Last week author Don Miller, whose work I happen to really enjoy, came out. That's right. The guy who wrote Blue Like Jazz and several other popular Christian books, books written well enough to actually convince millenials first that reading something longer than a "tweet" might be worth their time, and second that Jesus just might be worth their time as well, put all his cards on the table. Without apology he came out and told the whole world he doesn't go to church very often. What...you thought this was about something else? Well, given the reaction Miller's confession received it might as well have been about something else. But it was about going to church. More specifically it was about not going to church. To go or not to go to church has been an issue for a long time. Church is sort of my job, so I suppose it's obvious which side of the argument I come down on. No matter how airtight a case I might make for faithful church attendance it's likely to be met with a roll of the eyes and, "Of course he would say that." Thus, in the spirit of Valentine's Day, I'll stick to simply trying to explain the perspective of the person I love most: me.
As I see it the issue at hand is really part of a larger discussion regarding the nature of human spirituality, and whether or not it should be or is capable of being tamed by religion. It seems many people find it in vogue to conclude they are "spiritual, but not religious" (which is not, in the interest of full disclosure, how Don Miller describes himself). But when I think about lil ol' me I suppose I would have to declare that I am the opposite; religious but not very spiritual.
If I were a more spiritual person I think that I would be more apt to sing with my eyes closed and my hands thrown into the air at church. But I am almost always in the front row and I'm actually a big dude, about 6'5" in dress shoes and 8'6" with my arms extended to the heavens. Two things happen if my hands go up. One, no behind me has any hope of being able see anything else. Two, given that clothing is not designed for my Ichabod Crane-like physique, my dress shirt would immediately untuck from my pants, revealing that my belt isn't really sitting on, but rather a good two inches below, the waistband of my fishy "Nice Bass" boxer shorts given to me last Valentine's Day by my wife. That could be embarrassing for all parties involved.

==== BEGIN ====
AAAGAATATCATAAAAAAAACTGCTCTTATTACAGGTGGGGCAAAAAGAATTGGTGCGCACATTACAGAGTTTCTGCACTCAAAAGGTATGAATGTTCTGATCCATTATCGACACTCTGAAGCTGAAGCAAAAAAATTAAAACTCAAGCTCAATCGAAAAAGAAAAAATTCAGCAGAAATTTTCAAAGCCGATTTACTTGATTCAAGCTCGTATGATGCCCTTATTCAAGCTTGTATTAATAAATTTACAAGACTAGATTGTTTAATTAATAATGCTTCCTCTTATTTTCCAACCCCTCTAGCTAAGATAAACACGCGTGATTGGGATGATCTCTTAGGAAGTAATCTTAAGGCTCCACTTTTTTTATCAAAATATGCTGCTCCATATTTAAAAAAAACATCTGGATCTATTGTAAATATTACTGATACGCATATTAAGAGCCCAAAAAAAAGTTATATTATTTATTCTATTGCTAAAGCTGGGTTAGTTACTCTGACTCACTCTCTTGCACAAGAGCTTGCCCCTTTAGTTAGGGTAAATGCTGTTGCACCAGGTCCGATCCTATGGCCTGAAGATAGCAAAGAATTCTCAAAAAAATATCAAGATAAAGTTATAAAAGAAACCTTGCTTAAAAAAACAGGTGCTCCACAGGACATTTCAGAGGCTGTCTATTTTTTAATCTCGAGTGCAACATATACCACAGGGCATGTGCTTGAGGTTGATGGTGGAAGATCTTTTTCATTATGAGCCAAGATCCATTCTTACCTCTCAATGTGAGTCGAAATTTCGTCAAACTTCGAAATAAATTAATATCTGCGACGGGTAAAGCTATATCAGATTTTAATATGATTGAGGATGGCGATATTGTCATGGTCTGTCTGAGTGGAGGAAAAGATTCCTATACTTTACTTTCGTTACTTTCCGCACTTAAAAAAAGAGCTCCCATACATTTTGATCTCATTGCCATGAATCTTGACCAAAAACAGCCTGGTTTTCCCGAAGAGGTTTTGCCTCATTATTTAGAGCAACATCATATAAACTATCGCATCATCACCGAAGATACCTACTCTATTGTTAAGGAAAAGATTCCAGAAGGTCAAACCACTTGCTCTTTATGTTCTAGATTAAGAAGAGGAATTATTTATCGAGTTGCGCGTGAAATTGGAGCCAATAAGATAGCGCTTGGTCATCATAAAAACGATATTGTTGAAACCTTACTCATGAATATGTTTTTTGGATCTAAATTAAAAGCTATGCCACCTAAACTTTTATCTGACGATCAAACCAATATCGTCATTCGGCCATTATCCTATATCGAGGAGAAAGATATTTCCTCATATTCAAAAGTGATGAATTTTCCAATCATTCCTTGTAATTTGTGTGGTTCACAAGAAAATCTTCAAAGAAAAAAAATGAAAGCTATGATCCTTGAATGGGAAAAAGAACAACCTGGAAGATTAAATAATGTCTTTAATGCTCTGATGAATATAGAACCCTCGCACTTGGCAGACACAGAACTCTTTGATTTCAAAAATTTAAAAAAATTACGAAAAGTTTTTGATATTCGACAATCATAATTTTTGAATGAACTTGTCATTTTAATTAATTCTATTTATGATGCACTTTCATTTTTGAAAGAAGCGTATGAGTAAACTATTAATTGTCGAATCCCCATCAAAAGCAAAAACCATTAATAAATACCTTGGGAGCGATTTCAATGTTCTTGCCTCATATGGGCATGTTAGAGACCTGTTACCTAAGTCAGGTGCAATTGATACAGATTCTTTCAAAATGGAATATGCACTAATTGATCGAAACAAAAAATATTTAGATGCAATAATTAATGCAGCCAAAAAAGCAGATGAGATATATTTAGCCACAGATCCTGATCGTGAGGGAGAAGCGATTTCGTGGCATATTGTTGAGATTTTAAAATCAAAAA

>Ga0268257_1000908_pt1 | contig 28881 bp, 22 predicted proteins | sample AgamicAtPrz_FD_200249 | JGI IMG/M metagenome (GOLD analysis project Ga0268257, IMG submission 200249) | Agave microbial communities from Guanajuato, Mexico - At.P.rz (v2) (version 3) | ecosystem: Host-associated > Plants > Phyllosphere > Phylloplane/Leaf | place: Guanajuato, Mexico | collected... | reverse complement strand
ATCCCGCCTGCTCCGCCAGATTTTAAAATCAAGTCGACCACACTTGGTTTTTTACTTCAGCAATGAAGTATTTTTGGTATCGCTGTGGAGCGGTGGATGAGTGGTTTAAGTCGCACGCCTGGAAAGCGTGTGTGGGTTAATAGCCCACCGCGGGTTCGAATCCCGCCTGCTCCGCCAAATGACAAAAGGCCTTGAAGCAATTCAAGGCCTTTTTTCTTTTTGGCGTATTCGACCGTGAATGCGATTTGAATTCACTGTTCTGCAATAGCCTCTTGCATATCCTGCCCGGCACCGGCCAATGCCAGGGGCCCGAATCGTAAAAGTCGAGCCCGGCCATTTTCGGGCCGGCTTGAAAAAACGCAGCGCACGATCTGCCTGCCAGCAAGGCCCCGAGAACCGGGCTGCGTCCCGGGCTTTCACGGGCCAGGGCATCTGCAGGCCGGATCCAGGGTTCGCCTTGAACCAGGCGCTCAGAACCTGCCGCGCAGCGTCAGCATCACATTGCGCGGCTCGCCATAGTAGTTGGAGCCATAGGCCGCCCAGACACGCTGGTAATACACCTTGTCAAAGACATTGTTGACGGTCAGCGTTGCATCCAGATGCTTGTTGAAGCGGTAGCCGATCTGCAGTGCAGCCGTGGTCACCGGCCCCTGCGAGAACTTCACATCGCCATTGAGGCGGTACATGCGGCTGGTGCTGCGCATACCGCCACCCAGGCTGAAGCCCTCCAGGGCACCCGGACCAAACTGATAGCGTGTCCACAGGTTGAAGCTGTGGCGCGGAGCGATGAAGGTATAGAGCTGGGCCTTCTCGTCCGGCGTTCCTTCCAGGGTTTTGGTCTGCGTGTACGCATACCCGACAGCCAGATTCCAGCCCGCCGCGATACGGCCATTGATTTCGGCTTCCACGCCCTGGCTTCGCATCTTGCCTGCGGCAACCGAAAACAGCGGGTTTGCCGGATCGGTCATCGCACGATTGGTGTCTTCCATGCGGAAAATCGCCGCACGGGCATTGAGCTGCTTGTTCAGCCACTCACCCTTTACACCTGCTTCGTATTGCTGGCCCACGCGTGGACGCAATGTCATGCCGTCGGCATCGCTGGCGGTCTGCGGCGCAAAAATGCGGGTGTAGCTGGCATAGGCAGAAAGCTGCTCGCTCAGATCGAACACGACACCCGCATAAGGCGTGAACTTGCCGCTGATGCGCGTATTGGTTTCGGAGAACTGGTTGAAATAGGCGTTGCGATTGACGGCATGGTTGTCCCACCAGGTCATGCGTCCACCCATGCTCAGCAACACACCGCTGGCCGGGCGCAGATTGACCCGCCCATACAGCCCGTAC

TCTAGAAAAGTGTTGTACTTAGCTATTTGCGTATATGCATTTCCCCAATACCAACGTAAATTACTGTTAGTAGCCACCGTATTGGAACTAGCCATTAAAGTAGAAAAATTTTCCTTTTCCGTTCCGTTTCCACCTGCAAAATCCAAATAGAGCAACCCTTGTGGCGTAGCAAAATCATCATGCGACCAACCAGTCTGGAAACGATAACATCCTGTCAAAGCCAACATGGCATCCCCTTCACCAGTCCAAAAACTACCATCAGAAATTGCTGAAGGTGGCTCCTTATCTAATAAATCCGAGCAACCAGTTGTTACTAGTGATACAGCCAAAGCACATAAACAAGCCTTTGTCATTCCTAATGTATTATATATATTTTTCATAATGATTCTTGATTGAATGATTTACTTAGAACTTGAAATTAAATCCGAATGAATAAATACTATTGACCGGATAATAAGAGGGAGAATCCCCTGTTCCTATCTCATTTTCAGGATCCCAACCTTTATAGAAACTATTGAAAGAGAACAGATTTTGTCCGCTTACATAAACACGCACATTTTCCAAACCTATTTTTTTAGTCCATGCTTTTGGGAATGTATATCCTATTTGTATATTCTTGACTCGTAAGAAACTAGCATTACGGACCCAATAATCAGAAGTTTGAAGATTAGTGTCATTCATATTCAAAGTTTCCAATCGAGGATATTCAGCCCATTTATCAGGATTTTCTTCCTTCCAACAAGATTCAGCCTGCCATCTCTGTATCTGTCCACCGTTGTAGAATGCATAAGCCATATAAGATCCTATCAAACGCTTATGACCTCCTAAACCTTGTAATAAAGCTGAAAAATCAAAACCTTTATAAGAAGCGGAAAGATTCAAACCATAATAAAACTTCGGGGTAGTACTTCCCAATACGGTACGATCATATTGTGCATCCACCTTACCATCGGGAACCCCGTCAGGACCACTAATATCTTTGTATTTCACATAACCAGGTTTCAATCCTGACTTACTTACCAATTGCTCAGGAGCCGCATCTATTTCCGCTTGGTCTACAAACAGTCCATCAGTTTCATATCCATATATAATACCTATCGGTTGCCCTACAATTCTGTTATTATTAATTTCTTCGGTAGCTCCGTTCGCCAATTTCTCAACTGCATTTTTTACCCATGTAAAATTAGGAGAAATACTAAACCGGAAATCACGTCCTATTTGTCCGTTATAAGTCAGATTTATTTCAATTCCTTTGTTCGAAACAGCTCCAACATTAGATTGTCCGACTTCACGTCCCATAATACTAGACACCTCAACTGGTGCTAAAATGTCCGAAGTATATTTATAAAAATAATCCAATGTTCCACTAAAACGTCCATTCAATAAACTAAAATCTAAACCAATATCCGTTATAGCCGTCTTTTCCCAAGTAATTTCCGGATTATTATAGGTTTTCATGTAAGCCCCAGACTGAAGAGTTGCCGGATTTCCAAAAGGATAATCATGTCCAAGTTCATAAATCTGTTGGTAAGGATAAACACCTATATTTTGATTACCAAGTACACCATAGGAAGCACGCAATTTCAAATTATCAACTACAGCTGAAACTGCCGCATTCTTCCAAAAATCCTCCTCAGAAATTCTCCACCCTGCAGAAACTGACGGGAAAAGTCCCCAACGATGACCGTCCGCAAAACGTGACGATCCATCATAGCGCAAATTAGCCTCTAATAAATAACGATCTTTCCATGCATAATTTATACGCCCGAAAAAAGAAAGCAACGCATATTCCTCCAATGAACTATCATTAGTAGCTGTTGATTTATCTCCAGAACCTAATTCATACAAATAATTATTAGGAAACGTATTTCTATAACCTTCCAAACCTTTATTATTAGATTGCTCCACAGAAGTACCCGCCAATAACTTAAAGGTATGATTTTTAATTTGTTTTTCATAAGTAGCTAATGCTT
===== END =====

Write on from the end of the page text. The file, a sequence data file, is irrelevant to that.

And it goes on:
If I were more spiritual I wouldn't be so self-conscious. If I were more spiritual I would be able to summon the energy to pray after 9 p.m. and before 6:30 a.m. without falling asleep. I'd be less fearful, able to hike alone and see God in the forest instead of an angry bear behind every tree. Spiritual guys I imagine don't get distracted by sports yet are able to make sense of the Olympics' opening ceremonies. I wouldn't need to proofread or apologize so much because spiritual people make few if any mistakes. I probably need to write more reverently to be really spiritual. If I were more spiritual I would love others a little more and myself a lot less.
And if I, by myself, were a really, truly spiritual person then I would have no need of the Holy Spirit. But I'm not. So I do. Therefore I think it's a good thing that I am provided rituals, habits, prayers, even written prayers and creeds, and other people to remind me, not of how spiritual I can be, but of how gracious God is to have given Jesus and the accompanying promises that are able to restore my spirit in spite of the fact that I am so routinely not spiritual.
To be clear, this is not to say that I really love every worship song I've ever sung in church. I think some are really stupid. Others I just can't sing. I've heard some helpful sermons and some not so helpful. Others I haven't heard at all because my mind wandered onto something else entirely. It happens. And I understand that different types of things work or don't work for different types of people. Thus while it's important to have some principles to stick to, churches by and large probably need to be open to trying new things depending upon their clientele, rather than just doing things "because we've always done it this way." But people have not liked, connected with, or gotten church for a long time now. Imagine all the Puritan men in New England who, subjected to yet another of Jonathan Edwards' sermons thought, "Gosh, I'd so much rather be hunting right now." But church serves, or at least should aspire to serve the purpose of regularly reorienting the focus of our minds from our favorite subject, that is to say ourselves, to God. Thus I am committed to it...religiously...in spite of my enduring lack of spirituality.